The 1939 Annual Meeting in St. Louis, Missouri, included a speaker who had never sold a single insurance policy but had an undeniable passion for the prod- uct. Charles T. Davies, a retired business owner from Wyomissing, Pennsylvania, owned more than $1 million of paid-up policies. His philosophy was to purchase only single-premium policies, then use the dividends to finance purchases for his family and enjoy his retirement. During his lifetime, he became very knowledgeable about the technical side of life insurance and gained the admiration and trust of many agents, who sought his advice. At the time of this presentation, he could directly trace his influence in the sale of more than $1 million in face value in four years’ time. Addressing the attendees before Davies’ presentation, “Why I bought life insurance,” MDRT President Paul C. Sanborn of Boston, Massachusetts, said, “If we only had a few more people in this world to motivate ourselves, as well as the buying public, of the type of Mr. Davies, we would have fewer headaches in pleading with people to do the things that they should do.”

I would like to tell you that I am not an

insurance man, although I am not bragging

about that. I buy life insurance — you sell it.

Life insurance is the best builder of self-respect there is in the world. I believe that life insurance brings more happiness, more lasting happiness, at the right time than anything else. I am not unmindful of what religion does, but I think life insurance works a little faster. During the last nine years, all of us have read about the Depression; all of us know about the Depression. We have heard about it over the

radios. If we missed that and couldn’t read, our friends told us about it. I imagine some of you know something about it, too, and so do I. But not much because I sold practically everything I had, or everything I didn’t want, in 1928 and bought life insurance.

The buying of that life insurance is, I think, what is going to interest you. The first policy I ever bought was when I be- came engaged to be married. It was for $2,000 and, believe me, that was some policy. It cost more to keep up in those days than you have any idea of, but it brought me more pleasure than any policy I ever bought because it taught me two things: First, it was a good thing to do; second, I had something that I could not earn myself. I was not earning enough money, so I thought, to ever save $2,000. Then, about a year after that, my wife bought her wedding dress. When a girl buys a nice bathing suit, she won’t go near the water. She will buy a riding habit and never expect to get on a horse. But, believe me, when she buys a wedding dress, she means business. So I took out $3,000 more worth of life insurance. But the agent never solicited me afterward for more life insurance. He either thought $5,000 was my limit, both of earning and brain capacity, or he had less brains than his compa- ny thought he had. It is always easier to sell a satisfied customer than to dig up a new one. Nobody ever sold me life insurance. I buy life insurance just the same as I buy cigars. Anoth- er week among a gang like this, and I think I would buy some more.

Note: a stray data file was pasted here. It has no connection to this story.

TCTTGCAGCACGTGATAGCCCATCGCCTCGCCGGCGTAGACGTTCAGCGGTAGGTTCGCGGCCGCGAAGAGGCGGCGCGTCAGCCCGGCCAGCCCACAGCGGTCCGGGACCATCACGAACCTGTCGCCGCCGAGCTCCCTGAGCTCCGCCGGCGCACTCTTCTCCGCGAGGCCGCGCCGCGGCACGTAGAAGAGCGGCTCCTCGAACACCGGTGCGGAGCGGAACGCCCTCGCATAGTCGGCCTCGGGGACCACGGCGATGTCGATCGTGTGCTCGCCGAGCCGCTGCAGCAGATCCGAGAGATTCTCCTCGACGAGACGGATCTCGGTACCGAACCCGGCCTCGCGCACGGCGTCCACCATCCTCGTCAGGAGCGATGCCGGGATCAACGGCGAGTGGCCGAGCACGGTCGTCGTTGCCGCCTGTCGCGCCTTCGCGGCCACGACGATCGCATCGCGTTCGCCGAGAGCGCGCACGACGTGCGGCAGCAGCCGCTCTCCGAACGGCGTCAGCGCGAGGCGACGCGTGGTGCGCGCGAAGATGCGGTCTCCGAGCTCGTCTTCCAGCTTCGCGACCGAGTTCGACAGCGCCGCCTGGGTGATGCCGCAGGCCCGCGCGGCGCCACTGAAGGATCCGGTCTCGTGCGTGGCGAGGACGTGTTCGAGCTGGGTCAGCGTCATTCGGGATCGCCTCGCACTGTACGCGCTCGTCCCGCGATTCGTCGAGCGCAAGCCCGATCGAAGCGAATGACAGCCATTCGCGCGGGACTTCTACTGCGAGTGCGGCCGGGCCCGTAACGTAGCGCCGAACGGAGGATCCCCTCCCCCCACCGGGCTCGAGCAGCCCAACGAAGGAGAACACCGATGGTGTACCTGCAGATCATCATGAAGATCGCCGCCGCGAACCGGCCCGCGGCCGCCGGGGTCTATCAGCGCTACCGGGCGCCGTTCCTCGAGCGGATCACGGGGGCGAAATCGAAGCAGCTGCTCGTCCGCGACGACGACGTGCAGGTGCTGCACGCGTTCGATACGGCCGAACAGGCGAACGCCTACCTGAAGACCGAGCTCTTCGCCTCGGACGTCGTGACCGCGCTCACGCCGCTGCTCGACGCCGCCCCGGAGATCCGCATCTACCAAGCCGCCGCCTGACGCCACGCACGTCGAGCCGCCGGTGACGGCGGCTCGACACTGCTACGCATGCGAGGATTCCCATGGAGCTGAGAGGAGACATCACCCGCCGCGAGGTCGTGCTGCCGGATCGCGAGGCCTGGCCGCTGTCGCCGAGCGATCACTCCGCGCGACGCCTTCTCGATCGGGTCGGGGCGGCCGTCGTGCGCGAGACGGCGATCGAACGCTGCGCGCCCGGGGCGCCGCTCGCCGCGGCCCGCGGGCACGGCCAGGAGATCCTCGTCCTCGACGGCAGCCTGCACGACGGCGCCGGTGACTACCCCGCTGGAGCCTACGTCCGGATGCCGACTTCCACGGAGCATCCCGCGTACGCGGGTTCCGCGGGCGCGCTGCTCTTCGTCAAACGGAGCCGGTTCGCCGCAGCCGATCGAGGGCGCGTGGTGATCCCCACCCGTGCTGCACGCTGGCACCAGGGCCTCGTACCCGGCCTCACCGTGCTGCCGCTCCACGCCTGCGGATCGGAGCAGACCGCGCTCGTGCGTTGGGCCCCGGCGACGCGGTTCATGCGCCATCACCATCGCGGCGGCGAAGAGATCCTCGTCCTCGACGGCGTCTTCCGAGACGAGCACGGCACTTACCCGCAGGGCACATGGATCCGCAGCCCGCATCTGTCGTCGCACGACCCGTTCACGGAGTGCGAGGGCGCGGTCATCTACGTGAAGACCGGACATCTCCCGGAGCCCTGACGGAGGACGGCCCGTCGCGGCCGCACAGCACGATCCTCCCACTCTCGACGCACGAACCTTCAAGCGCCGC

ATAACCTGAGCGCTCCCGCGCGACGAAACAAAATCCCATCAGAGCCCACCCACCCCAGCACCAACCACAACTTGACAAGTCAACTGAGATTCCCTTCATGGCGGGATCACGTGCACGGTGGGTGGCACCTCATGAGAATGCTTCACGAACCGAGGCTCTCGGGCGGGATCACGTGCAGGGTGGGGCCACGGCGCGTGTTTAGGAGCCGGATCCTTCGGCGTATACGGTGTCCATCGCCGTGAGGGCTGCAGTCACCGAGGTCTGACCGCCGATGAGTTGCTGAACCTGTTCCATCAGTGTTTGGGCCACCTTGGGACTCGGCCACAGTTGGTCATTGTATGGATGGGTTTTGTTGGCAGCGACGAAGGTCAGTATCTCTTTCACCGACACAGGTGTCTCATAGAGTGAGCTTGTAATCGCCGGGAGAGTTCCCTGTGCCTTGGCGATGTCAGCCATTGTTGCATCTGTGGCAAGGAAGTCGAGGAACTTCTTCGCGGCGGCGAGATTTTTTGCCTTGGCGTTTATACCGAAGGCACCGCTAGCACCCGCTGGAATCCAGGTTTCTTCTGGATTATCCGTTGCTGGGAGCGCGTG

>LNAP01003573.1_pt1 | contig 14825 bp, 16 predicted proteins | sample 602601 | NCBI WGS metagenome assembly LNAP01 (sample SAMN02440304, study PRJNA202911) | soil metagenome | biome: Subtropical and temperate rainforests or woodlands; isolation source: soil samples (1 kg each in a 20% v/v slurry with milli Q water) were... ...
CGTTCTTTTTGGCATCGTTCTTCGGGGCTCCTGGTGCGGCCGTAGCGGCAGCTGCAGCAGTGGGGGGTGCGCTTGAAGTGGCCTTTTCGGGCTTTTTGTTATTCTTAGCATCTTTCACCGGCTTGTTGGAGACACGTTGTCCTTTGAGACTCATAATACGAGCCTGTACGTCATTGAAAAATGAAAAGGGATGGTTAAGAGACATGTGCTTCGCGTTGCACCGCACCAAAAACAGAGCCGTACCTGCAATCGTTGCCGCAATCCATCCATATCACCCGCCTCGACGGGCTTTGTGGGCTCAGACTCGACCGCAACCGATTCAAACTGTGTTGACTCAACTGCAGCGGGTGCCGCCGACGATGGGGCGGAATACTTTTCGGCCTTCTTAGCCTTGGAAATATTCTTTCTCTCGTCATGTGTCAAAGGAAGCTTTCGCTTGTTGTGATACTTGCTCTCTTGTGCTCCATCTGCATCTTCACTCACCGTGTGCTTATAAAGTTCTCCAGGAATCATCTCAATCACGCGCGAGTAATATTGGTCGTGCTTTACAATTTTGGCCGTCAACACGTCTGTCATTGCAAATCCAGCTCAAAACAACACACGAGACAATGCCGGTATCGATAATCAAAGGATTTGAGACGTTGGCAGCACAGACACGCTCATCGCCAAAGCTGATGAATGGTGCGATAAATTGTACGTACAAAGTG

My life insurance does not insure my life — it only insures the things I want to do if I am not here. Mrs. Davies conceived the idea of buying a house. We decided that if it were necessary to

take out a fire insurance policy against some- thing that might happen and, if it did, could be replaced, then it must be much more important to take out a life insurance policy on something that, if it did happen, could never be replaced. Therefore, from that time on, our life’s ambi- tion for life insurance started. In 1920, I adopted a fine boy. I made up my mind that he would go to college, so we started our life insurance to provide for him going to college. I have just come back from setting him up in business in Montana. He is in business and happy, thanks to my insurance.

I never know when I may want to take some

more life insurance, so I keep well. Believe me,

my life insurance has kept me straighter than my religion because religion is too cheap, and I have to pay for life insurance.

I decided four years ago to take out a

$500,000 life insurance policy, single premium. When I buy a policy, I go to New York, Balti- more or Philadelphia to get the best financial advice I can about stocks. In this particular case, I wanted to spend $305,000, and a fi- nancial advisor gave me a list of investments I should buy with that total. I didn’t do what he said, but I kept the notes for future reference. Four years passed, and 1932 came along. I decided to see how much of a mistake I had made. At that time, my single-premium policy was worth $311,000, and the stocks and bonds had a value of $53,310. If I had bought the stocks that I paid a man to recommend, I would have been broke. You must have been believers in life insur- ance to sell $1 million worth, and if you have your share of life insurance, then selling it is easy because you have lived with it and know

what it does.

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Life insurance is the best builder of self-respect there is in the world.

TRUST ME
TRUST ME

Sometimes a prospect’s lack of trust can delay the implemen- tation or even identification of a plan. Often, the prospect broadcasts that lack of trust by acting as if they need to know and understand every little moving piece of every product, concept or design before moving forward on any of it. To help people understand that they don’t need to know and understand everything, I ask them, “Do you handle all the oil changes and repairs on your car yourself?”